Twists and turns of a perfect storm

Twists and turns of a perfect storm

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Posted on November 13, 2014

WHAT HAPPENS when long-whispered allegations of corruption in Makati, a fast-approaching presidential election season where former Makati Mayor (and now Vice-President) Jejomar Binay has declared his intention to run, and so-called standard corporate governance practices come together? The rare and historic combination brings about a perfect governance storm, no less.

This tempest was triggered when Senator Antonio Trillanes filed Senate Resolution 826, asking the Senate Blue Ribbon Committee to investigate the alleged overpricing of government buildings in Makati during the mayorship of now Vice-President Jejomar Binay and subsequently of his wife, Dr. Elenita Binay.

The resolution stated: “The Filipino people have the right to information especially on matters involving alleged graft, corruption and plunder of high officials and at all levels of government. Further, it is the foremost duty of the Philippine legislature to ensure that bidding and procurement procedures contain safeguards against misuse of public funds for illicit personal gain, as well as to ensure that public funds are used to benefit the Filipino people.”

Watching the sub-committee hearings on TV starting in August, presided over by the even-handed Senator Aquilino Pimentel III, I appreciated why citizens bother to support a Senate with their taxes. What’s a faster way for citizens to officially check how public officials carry out their work as stewards of public funds or whether businesses are properly transacting with government agencies? How else can governance rumors and innuendoes be officially confirmed or put to rest? The courts are just too slow.

Nothing prepared me for what was to come. Every hearing took on new twists and turns as, like a real storm surge that dredges up hidden dirt for all to see, each resource person made increasingly troubling claims about the goings on in the premier city of the Philippines. Former Makati Vice-Mayor Ernesto Mercado alleged that the Vice-President had taken a 13% cut for every Makati project. Mercado admitted that he had also received P80 million in kickbacks for the Makati City Building 2 project. Engineer Mario Hechanova, the city’s former head of the General Services Department and vice-chair of the Bids and Awards Committee, claimed that he had been involved in rigging all projects in Makati -- guaranteeing that all contracts went to hand-picked bidders like Hillmarc’s Construction Corporation.

I was aghast when Hechanova narrated how they had trapped a woman would-be bidder inside an elevator to make sure the favored bidder would win! I wasn’t sure whether to direct my seething rage at the supposed mastermind of these schemes or at these two men who had confessed to such crimes. Kickbacks are shameful enough. But trapping a woman in an elevator? What if she had had a heart attack? These men were public servants. I hope that the punishment will suit the crime.

In yet another twist, Mercado has alleged that the buildings in question were overpriced to cover expenses for maintaining a 350-hectare resort property in Rosario, Batangas, which is allegedly owned by the Vice-President. Greenergy Holdings CEO Antonio Tiu, however, attended the hearings to assert his company’s ownership of the property through its Sunchamp subsidiary. The seemingly simple concept of ownership proved to be slippery as the senators demanded a registered title while Tiu, citing “standard practice,” insisted that beneficial control based on a one-page agreement with the previous owner was enough. Since Greenergy is a publicly listed company, Tiu needs to carefully look at the corporate governance implications of his view on ownership.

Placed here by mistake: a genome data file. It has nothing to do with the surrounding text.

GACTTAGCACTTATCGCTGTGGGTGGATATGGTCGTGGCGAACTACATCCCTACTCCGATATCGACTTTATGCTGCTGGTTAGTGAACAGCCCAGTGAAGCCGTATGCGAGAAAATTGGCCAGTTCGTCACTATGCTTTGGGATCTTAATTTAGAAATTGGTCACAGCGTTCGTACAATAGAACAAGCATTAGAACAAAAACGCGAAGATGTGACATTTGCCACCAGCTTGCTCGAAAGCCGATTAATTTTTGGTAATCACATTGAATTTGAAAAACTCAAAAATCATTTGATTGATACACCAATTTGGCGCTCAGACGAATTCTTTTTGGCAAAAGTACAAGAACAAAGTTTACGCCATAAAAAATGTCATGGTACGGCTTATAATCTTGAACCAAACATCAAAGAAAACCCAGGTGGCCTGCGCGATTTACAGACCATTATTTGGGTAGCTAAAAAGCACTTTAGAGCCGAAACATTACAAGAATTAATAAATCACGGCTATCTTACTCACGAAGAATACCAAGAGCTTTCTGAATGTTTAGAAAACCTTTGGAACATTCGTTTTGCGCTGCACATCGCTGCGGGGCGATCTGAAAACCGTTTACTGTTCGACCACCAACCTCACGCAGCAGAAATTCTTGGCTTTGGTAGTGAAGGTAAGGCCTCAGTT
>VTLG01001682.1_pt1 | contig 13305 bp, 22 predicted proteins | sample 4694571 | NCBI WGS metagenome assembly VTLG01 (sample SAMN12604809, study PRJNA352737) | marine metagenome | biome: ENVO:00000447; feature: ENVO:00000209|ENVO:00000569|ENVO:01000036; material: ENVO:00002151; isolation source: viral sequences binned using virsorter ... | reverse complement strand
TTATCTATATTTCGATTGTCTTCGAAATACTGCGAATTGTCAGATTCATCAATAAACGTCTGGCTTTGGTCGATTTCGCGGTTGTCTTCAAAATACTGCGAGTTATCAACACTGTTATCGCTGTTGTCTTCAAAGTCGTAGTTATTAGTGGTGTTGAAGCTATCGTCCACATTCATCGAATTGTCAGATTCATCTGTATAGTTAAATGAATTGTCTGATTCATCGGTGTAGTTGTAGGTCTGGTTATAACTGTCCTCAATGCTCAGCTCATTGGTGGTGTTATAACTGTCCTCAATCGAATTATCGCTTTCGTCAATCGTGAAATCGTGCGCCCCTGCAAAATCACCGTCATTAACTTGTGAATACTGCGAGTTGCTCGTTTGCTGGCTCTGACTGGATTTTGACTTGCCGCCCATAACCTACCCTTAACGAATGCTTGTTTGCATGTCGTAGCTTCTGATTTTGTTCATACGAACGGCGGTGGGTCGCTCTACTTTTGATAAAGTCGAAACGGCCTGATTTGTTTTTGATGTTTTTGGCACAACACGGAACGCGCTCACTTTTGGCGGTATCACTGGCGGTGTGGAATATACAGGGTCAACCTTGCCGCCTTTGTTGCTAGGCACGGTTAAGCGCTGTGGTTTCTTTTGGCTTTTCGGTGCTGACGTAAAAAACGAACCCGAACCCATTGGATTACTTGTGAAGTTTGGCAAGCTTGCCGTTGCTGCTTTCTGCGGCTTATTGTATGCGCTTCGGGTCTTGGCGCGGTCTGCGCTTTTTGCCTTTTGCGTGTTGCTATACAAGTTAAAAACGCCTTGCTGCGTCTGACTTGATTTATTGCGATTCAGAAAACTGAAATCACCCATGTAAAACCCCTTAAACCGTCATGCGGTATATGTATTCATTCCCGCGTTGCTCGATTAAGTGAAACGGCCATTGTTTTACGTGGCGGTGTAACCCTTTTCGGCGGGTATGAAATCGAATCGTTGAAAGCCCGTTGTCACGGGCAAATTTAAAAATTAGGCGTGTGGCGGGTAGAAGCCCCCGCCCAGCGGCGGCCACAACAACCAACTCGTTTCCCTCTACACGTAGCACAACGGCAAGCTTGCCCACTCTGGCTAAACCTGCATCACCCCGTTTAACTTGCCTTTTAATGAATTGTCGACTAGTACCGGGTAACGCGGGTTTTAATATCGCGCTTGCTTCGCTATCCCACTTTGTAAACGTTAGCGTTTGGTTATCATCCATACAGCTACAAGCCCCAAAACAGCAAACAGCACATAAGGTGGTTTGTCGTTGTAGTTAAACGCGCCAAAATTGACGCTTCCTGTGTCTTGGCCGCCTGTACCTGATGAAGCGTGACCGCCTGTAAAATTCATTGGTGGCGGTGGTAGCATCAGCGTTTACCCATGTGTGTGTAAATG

The Vice-President has vehemently denied any involvement in the alleged anomalies in city hall or in the Rosario property. Unfortunately, he has also decided not to appear before the Blue Ribbon Committee, charging the senators of political harassment. As a citizen, I feel cheated that I will not hear the side of the Vice-President. The people have the democratic right to expect public explanations from their elected officials. Public office is a public trust.

Still, I am not surprised that the Vice-President has cried harassment to justify his no-show. The manner of posing questions could be more civil. I admire Senator Alan Cayetano’s brilliance and preparedness in questioning, but he sometimes lapses into a sarcastic and argumentative tone unworthy of the veteran politician from Taguig and Majority Leader of the Senate. The role of the Blue Ribbon Committee is to ferret out the truth in order to fix systemic loopholes in the law -- not to humiliate anyone or to condition the public to favor any side of an issue.

I don’t know who will remain standing once this governance storm clears. The Vice-President? The implicated businessmen and their businesses? The whistleblowers? Just maybe, if citizens remain vigilant during the whole process, the senators may help achieve a dramatic improvement in Philippine public and corporate governance.

Benito Teehankee is an associate professor at De La Salle University and chair of the Corporate Social Responsibility Committee of the Management Association of the Philippines.

The View From Taft

Benito L. Teehankee